At the FTA and NTA conventions last summer, dealer sales and trapper enthusiasm were high. The Northeast NTA regional convention, in New York, had the largest attendance of any regional in history. State convention attendance was up all over the country. The fur market was booming, and trappers eagerly awaited the 2008-09 harvest season.
And then, in October, the bottom fell out. The DOW lost 3,000 points in October, closing out the month just above the 8,000 mark — about where it was in 1998, and down 6,000 points from the all-time high of 14,164, set in October 2007.
The Wall Street situation we saw three months ago was reminiscent of Black Monday in October 1987, when the DOW lost a quarter of its value and fell from about 2,000 to 1,500 in one gloomy day. We older trappers remember that day well, because it killed a pretty decent fur market. Almost overnight, $20 dollar ’coons transmogrified into $2 ’coons, and it was five or six years before the overall fur market showed any substantial improvement.
This time, the situation is different, because the 2008 economy is much more global than was the case in 1987. Back then, although President Reagan had already called for Gorbachev to “tear down this wall,” the Union of Soviet Socialist Republics was still strong. Back then, capitalism in China was still a pipe dream. Back then, the European Union hadn’t started having the conniption fits that led, eventually and circuitously, to the BMPs. Back then, most wild fur was consumed here in the U.S. or in Europe.
Today, China and Russia are the major players in the wild fur market, and their economies aren’t linked so closely to ours. One thing is clear, though: The October market correction hasn’t been a positive thing for the fur trade. I’m no expert on world economics or the fur market, but even a dim bulb like me can figure that out.
Here’s another thing that’s easy to figure: Because of the almost inevitable lower fur prices this year, we’re going to see a decrease in trapping and fur hunting activity. Lower raw fur prices always lead to less participation by fur harvesters. I expect I’ll probably take it a little easier this season myself.
But I’m not going to quit trapping altogether, and I urge you not to quit either. When the bottom fell out of the fur market in ’87, hundreds — make that thousands — of trappers and fur hunters hung up their tools. As a consequence, many small trapper supply companies and luremakers went out of business, and most of the country fur buyers closed their doors as well.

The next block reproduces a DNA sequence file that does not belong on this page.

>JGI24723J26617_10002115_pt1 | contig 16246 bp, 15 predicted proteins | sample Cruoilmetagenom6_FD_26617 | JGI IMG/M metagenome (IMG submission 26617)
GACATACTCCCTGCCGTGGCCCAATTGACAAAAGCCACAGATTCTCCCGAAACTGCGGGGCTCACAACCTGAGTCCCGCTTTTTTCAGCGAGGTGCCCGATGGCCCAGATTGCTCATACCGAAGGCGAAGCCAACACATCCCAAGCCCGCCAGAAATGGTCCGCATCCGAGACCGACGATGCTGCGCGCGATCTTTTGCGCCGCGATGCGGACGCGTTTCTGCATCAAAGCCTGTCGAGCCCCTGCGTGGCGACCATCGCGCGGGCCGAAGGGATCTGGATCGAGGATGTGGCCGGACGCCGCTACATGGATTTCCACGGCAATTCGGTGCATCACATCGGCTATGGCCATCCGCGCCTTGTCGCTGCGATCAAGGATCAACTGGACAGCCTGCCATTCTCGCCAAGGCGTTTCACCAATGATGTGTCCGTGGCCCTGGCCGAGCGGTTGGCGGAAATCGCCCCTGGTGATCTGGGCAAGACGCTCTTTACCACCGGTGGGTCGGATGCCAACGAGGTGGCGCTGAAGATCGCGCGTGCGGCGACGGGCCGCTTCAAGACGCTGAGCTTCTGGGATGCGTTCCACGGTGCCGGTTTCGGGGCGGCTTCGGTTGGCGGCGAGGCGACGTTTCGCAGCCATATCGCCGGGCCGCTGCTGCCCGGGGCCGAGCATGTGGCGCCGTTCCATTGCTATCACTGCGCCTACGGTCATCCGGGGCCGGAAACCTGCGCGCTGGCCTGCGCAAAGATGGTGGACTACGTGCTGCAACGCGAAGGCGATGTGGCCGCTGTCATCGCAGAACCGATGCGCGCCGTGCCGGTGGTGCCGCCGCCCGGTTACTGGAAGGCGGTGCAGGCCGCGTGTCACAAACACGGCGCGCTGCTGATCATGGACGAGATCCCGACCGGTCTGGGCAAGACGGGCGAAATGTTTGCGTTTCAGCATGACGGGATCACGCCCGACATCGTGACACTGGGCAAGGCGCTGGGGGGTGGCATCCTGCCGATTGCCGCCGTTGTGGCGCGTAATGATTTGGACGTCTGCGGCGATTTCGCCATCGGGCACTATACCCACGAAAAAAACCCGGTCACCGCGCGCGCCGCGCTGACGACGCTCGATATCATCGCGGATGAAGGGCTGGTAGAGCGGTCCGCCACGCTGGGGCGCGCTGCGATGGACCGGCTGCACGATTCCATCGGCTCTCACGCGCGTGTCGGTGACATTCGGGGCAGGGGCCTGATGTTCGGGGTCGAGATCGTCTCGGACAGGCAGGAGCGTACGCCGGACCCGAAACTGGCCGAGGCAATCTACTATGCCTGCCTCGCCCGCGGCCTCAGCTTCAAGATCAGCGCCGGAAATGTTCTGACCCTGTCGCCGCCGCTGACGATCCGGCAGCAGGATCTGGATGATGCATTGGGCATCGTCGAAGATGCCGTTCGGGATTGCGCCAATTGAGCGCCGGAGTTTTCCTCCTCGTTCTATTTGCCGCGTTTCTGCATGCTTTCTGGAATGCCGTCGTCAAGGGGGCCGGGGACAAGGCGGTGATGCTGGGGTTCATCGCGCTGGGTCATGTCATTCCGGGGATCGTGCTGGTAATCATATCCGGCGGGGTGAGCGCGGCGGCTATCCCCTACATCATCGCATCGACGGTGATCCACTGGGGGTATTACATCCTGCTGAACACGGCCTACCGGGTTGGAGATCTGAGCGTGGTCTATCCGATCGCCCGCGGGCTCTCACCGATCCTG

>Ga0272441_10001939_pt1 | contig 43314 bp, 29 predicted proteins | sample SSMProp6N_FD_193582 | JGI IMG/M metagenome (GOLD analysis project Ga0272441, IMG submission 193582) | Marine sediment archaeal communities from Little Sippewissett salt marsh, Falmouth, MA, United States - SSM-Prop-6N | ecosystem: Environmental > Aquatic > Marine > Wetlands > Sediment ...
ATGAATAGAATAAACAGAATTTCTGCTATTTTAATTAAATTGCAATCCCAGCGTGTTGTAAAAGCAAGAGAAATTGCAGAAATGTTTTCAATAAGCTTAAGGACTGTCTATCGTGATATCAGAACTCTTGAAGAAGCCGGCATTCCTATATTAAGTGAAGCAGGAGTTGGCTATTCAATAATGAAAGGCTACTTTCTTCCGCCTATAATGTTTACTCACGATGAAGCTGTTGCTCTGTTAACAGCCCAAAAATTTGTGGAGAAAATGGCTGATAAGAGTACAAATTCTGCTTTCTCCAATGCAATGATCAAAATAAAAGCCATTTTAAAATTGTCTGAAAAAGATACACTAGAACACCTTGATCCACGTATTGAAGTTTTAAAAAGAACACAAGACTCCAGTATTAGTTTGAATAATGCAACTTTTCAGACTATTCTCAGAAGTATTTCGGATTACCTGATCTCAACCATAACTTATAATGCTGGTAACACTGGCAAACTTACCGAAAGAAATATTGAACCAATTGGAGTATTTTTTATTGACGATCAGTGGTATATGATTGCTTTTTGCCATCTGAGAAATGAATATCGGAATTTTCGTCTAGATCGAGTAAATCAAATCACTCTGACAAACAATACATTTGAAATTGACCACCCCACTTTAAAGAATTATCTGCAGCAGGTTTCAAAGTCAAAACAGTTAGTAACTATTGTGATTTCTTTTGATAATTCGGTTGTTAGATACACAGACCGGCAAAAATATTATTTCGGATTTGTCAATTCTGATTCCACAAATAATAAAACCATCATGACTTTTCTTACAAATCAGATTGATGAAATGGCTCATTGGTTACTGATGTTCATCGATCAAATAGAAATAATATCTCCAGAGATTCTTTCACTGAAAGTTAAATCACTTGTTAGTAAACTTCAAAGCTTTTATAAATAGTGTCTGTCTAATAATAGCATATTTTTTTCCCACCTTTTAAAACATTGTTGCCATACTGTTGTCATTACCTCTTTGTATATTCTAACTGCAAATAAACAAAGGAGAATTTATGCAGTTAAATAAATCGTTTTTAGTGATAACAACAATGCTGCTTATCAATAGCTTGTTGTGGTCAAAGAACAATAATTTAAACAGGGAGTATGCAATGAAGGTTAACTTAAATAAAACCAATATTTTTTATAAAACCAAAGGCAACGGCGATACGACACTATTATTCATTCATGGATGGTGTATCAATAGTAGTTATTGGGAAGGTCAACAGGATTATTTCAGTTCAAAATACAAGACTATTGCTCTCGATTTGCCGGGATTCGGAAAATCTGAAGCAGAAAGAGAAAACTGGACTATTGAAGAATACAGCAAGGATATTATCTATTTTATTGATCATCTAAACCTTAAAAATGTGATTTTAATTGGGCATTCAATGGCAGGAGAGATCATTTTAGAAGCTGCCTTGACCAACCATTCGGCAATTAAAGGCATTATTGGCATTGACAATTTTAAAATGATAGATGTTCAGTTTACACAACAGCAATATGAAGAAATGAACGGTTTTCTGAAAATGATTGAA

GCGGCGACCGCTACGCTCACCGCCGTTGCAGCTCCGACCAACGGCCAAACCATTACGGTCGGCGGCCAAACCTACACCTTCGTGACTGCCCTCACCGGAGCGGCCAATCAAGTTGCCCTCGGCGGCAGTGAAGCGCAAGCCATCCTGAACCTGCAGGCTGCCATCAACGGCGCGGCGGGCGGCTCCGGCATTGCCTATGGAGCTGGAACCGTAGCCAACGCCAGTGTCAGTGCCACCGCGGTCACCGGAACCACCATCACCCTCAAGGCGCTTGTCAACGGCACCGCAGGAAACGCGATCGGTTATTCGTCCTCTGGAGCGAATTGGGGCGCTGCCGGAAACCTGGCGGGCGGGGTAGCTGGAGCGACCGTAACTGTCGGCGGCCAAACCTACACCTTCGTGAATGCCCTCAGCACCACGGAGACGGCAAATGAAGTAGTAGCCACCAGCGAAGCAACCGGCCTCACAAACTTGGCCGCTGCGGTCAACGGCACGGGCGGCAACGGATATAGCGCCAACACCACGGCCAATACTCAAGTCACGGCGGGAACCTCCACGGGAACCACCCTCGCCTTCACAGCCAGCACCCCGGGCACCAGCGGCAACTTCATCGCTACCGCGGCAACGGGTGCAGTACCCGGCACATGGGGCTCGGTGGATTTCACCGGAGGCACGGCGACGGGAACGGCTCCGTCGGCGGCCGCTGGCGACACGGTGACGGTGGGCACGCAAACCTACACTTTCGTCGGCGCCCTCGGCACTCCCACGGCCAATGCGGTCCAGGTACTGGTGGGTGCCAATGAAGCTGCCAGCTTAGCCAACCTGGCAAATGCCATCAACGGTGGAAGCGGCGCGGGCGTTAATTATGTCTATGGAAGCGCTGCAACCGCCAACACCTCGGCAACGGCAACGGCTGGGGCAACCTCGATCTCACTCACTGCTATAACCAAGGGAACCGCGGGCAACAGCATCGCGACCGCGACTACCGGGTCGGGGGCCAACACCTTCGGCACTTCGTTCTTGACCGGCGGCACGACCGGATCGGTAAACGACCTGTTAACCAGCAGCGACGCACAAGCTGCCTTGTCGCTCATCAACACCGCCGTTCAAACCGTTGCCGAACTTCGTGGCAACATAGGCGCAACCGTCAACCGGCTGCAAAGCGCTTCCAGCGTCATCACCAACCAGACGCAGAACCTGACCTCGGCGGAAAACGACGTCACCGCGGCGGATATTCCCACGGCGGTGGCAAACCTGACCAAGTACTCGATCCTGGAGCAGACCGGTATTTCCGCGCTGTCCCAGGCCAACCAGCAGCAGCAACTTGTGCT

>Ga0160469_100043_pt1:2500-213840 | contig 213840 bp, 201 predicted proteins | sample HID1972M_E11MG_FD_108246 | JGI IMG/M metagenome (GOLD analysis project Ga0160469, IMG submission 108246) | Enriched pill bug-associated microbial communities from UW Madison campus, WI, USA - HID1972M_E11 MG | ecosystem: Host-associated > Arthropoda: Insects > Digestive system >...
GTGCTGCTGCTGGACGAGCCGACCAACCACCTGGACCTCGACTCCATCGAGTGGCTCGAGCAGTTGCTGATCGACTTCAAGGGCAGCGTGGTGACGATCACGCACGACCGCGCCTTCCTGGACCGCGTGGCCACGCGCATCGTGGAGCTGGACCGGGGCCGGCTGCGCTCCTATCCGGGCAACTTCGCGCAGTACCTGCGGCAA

There were still enough suppliers to keep us equipped through the lean years until the market improved, but the shortage of country fur buyers was — and still is — a critical handicap to the raw fur industry.
Fewer country fur buyers means fewer options for trappers and hunters to dispose of their catch. Most of us old hardcores finish our own fur, but many folks simply don’t have the desire, the time, the expertise or the facilities to skin, flesh and dry their catch. And if any one of those four ingredients are missing, it removes the incentive to catch the fur in the first place. If you can’t get rid of it, what’s the point?
That’s why it’s so important for us to keep trapping during this downturn. Cut back if you want to, but don’t cut and run. If large numbers of trappers quit this time like they did in ’87, the number of suppliers and fur buyers will dwindle even further, and our infrastructure will eventually weaken to the point that it collapses. And the antis will have won, because we’ll be dead from our own too little.
In times like these, it’s important for us as trappers and predator callers to remember the real reasons we get out there in the first place. They’re the reasons those who would take trapping away from us can’t and won’t ever understand. Sure, we want to get paid as much as possible for our hard-won catch, but unless you’re a heck of a lot better trapper than me, you can make more money flipping burgers than trapping. That’s true even when the market is good.
But we’re not out there just for the money, any more than a baseball fan attends games to catch foul balls. You know that as well as I do. We’re there for the entire experience — for the solitude of winter sunrises, for the chance to find the subtle furbearer sign that catches our eye like a blinking light, but that the average person doesn’t even notice. We’re there for the Christmas-morning feeling that sets us a-tingle in those final seconds before each set comes into view, and we’re there for the electric jolt that shoots through us when a well-made set connects.
But more than any of those things, more than the sum of all of them put together, we’re out there because we are trappers. To be doing anything else at this time of year is unthinkable.
Jim Spencer, of Calico Rock, Ark. is executive editor of T&PC. To contact Jim, send mail to P.O. Box 758, Calico Rock, AR 72519 or emails to firstname.lastname@example.org.